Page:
Saturday 10 August 2013

Beaten to it

Lest you were eagerly awaiting them (as if!), there won't be any predictions this week about which stories will or won't feature on tomorrow's Sunday (Radio 4, 7.10 am). 

The reason? The programme's website has already listed them, and I've already read them.

So in that light, I confidently predict there'll be: An interview with political commentator Charlie Woolf [do they mean Charlie Wolf?] about whether politicians should 'do God'; an interview with a Coptic newspaper editor about anti-Christian attacks in Egypt; a report over divisions in the Jewish community over the Manchester Eruv; Ed Kessler on the ecumenical interfaith work of Betty Maxwell; a professor on 'Were women airbrushed out of Christian history?'; David Willey on corruption at the Vatican bank; someone following in the footsteps of St Paul; and a discussion about cartoons and religion in the wake of the Pakistani cartoon, 'The Burka Avenger'.


  1. an interview with a Coptic newspaper editor about anti-Christian attacks in Egypt;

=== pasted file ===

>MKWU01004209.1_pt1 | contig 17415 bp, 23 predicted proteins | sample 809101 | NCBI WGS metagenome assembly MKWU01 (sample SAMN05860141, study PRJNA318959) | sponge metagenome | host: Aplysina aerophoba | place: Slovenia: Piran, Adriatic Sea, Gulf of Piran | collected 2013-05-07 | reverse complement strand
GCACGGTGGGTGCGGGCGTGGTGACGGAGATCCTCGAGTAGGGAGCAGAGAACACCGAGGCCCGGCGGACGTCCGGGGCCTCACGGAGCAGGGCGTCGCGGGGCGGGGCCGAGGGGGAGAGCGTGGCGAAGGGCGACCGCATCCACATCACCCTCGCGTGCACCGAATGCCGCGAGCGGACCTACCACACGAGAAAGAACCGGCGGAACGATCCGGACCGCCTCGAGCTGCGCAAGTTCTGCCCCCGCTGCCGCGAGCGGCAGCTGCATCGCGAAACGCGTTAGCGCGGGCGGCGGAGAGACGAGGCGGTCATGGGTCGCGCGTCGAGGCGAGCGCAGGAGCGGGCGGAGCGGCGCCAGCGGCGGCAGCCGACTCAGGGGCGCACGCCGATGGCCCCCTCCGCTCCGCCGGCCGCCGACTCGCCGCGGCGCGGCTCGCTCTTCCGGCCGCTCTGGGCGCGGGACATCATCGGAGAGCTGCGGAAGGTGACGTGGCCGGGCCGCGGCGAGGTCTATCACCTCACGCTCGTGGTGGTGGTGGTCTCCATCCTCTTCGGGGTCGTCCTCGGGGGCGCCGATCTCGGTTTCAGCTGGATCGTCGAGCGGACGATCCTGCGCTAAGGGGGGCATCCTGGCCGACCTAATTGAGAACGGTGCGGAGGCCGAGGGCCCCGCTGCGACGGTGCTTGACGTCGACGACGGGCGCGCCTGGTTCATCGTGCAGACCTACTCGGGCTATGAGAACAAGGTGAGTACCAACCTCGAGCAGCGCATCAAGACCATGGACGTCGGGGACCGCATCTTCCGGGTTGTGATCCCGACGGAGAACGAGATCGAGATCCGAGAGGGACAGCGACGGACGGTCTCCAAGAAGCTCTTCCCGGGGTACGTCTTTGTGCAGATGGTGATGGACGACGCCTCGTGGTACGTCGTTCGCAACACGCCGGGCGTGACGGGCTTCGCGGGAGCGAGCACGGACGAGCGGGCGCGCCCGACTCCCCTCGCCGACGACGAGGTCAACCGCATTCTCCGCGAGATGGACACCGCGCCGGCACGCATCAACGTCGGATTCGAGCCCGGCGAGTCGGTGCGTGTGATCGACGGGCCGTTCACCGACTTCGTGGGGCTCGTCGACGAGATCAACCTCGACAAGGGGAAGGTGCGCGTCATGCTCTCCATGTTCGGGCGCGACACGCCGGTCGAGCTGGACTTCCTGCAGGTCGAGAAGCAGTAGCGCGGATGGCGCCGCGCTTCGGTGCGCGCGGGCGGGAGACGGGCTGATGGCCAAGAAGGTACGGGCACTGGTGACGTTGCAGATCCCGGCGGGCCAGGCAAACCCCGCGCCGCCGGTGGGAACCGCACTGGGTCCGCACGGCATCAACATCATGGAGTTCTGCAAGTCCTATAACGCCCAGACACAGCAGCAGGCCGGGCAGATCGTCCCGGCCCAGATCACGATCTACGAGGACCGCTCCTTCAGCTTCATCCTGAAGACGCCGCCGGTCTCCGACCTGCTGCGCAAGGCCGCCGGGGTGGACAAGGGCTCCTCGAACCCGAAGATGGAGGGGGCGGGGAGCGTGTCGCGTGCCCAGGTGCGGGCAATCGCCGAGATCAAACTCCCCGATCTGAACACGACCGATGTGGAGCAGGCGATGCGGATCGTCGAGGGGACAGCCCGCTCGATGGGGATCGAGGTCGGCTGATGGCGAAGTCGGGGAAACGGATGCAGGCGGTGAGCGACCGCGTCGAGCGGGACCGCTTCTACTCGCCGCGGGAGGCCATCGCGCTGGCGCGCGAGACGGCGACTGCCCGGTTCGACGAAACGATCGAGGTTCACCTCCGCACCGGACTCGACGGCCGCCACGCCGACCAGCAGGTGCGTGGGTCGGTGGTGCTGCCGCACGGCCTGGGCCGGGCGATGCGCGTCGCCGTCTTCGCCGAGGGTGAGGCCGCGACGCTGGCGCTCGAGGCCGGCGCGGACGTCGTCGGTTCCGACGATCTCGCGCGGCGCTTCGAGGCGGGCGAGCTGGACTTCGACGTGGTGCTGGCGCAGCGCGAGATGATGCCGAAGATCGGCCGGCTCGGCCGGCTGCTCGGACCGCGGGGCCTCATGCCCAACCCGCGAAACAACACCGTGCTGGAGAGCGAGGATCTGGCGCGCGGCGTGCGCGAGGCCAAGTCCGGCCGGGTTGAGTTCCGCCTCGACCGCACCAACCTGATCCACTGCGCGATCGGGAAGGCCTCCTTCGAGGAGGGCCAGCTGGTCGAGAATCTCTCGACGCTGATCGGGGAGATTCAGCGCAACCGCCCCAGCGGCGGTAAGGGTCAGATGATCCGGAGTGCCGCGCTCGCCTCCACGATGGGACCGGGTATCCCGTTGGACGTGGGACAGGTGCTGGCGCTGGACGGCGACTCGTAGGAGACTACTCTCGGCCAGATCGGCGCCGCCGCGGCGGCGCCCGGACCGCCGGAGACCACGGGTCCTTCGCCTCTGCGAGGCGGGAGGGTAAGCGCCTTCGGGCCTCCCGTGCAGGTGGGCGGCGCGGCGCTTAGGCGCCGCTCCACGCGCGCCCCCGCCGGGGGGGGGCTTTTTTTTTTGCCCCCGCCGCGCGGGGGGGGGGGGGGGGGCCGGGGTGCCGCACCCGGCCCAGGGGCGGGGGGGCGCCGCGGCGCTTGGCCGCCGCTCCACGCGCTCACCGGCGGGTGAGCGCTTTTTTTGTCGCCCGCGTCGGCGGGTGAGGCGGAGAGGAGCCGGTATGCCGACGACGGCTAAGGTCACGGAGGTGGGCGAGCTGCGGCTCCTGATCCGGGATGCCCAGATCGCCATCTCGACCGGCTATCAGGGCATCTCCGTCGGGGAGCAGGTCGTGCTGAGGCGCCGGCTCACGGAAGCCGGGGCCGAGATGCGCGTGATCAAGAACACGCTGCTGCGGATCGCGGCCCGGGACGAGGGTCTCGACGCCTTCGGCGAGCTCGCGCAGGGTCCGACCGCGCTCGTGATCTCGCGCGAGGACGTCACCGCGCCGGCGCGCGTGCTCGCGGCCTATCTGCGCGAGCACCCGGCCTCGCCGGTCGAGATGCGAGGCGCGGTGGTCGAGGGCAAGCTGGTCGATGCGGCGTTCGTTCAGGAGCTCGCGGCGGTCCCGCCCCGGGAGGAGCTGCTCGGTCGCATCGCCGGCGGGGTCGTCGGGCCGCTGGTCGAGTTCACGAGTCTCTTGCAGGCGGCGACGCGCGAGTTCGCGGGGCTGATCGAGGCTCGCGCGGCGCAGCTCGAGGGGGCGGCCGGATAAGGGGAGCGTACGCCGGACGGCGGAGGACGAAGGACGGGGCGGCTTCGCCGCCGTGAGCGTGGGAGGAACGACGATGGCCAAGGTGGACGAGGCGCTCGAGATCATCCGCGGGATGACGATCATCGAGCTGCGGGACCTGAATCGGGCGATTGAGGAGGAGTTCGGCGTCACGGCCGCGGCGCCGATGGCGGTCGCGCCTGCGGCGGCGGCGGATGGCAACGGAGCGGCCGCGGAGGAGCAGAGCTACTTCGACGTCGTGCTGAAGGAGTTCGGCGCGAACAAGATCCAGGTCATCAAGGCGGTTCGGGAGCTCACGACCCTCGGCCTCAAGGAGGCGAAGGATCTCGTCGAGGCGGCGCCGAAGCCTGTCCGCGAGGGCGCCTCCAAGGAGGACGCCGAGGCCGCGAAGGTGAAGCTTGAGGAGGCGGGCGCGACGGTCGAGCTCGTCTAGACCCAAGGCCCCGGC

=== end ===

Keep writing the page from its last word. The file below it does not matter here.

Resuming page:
I find that remarkable. The BBC's long-term policy seems to have been to ignore or minimise attacks on the Copts. Takes me back several years to some horrendous attacks that the BBC timidly and grudgingly covered days after other media had covered them.

    Be interesting to see how that interview goes.

    By the way, I'm relieved to find out that in fact it's not yet Sunday the 10th of August, since I have to get up really early on that precise day and date to fill in for a work colleague who just informed me that he couldn't make it. Phew, at least I can get a night's sleep.

  2. Er..I meant Sunday 11th.

    I listened to the interview. Whoever that shmuck is who was "interviewing" the Coptic Christian, he didn't appear at all interested in learning about the attacks on the Copts, but rather appeared to be trying to justify their persecution by pressing him on the role the Copts had played in ousting Morsi.

    As if there is no long and grim history of Islamic oppression of Copts from way before Morsi.

    Here the reprehensible BBC was acting as it habitually does - finding any and every excuse it can to justify, minimise or simply ignore the horrendous crimes of radical Islam.


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